Pain, pain, go away: Managing chronic pain
Older people suffer more pain than people in any other age group. And pain in the elderly is often under treated. As a result, many seniors choose to live with pain simply because they think nothing can be done. But you don’t have to let chronic pain disrupt your life. There are things that can be done to help you find the relief you need.
Chronic pain is pain that lasts for at least a month longer than it normally would after an injury or illness. It can also be pain that goes on for months or years as a result of a chronic condition. The most common causes of chronic pain are disc disease in the lower back and arthritis in the joints. But always be sure you see your doctor to find out what’s causing the pain. Don’t just ignore it.
What living with pain can do
Pain is the top cause of disability in the United States. The longer you ignore pain, the harder it is to treat. It can cause fatigue, stress, and weakness. If you don’t treat pain, you can end up with even more discomfort. For example, you may try to compensate for pain in one joint by placing excessive stress on another joint.
Having chronic pain can also put you at risk for other diseases. It can raise your blood pressure, delay your recovery from an illness, or lead to depression.
Seeing the doctor
When you see your doctor about pain management, it’s important to come to the appointment prepared. Here are a few things to do before you go:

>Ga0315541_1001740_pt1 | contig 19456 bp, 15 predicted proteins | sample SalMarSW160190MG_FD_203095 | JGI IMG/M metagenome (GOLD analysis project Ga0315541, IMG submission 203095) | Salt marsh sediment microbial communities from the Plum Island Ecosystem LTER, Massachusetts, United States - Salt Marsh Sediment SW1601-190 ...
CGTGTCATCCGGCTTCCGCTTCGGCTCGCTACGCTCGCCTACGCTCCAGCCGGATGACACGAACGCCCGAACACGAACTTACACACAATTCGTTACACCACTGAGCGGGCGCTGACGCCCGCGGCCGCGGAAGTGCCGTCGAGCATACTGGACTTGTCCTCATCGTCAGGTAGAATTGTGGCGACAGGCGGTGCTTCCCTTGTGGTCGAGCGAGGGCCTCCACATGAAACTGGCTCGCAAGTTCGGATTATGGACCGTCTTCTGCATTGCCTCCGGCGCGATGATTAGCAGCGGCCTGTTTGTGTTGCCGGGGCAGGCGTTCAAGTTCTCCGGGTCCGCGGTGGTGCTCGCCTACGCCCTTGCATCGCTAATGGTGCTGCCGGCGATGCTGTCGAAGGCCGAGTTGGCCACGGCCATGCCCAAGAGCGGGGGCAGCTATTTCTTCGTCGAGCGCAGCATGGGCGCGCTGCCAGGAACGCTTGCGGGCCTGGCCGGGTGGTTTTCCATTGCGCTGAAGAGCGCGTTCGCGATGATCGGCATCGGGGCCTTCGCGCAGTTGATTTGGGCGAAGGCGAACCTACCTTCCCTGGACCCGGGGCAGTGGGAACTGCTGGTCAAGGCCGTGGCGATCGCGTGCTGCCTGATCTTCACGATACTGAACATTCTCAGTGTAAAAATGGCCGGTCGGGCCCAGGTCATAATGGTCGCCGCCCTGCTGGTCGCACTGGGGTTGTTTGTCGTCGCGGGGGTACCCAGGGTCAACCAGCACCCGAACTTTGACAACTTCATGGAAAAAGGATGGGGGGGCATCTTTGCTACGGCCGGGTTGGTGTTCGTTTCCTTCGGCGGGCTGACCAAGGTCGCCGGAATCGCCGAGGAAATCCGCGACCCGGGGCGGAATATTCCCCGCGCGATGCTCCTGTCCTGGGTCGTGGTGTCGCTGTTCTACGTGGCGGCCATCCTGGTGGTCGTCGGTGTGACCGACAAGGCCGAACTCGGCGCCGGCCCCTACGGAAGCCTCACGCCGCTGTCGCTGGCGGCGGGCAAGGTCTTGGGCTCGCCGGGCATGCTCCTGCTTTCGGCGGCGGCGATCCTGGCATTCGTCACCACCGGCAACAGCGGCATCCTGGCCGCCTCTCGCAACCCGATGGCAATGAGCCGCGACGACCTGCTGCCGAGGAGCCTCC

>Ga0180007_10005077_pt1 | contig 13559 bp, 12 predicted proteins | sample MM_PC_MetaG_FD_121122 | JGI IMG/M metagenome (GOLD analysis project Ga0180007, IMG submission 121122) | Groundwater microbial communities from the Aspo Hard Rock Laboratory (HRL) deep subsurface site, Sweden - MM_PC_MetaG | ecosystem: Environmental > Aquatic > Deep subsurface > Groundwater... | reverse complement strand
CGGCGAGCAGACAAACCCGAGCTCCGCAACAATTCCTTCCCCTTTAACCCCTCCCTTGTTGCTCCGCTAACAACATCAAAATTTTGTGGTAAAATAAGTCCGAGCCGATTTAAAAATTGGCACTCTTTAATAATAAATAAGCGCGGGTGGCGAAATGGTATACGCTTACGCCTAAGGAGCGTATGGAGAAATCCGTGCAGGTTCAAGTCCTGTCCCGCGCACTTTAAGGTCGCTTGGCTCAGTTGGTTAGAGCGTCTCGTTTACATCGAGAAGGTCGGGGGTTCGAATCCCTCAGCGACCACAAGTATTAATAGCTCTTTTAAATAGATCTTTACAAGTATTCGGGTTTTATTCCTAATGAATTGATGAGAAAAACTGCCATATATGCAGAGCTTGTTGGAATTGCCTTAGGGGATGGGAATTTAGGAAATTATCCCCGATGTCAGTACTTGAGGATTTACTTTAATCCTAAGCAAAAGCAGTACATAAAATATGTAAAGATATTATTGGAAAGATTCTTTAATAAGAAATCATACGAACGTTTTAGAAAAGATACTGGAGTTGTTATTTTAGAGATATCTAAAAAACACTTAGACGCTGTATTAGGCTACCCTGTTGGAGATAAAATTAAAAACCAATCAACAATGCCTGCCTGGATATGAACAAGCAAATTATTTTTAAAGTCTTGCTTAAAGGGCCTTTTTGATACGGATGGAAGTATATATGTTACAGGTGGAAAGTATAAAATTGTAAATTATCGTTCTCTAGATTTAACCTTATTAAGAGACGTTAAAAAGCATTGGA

- Keep a pain journal and bring it to your doctor visit. Write down the things that cause pain and the things that make you feel better.
- Prepare a list of the medications you have already taken to lessen the pain, both over-the-counter and prescription, and take it with you. Also, have a list of all the other medications and supplements you are currently taking.
- Be ready to talk about how your pain is limiting your life and the things you would like to do when your pain gets better.
Treating chronic pain
Your doctor can take a number of approaches to treat pain. For example, he or she may suggest exercise or physical therapy because an unconditioned body is more vulnerable to pain. Your doctor might also prescribe pain medication, or refer you to a pain management specialist, orthopedist, or neurologist.
Acupuncture, relaxation techniques such as massage or meditation, or hypnosis may also help relieve pain or help you cope with it. Counseling or support groups may help you cope with stress or depression, which could be adding to your pain.
In general, the least invasive treatments are offered first.
Other options for treating chronic pain may include an injection of pain medication, a nerve block, or a spinal cord stimulator.
During treatment, your doctor may ask you to rate your pain on a scale from zero (no pain) to 10 (worst pain). This helps your doctor track your symptoms and see how you are responding to treatment. Not all pain can be eliminated, but doctors usually have various tools for managing pain and can help you enjoy a normal life.
Pain can be devastating physically, mentally, and emotionally. If you are thinking of harming yourself you should call 9-1-1 right away.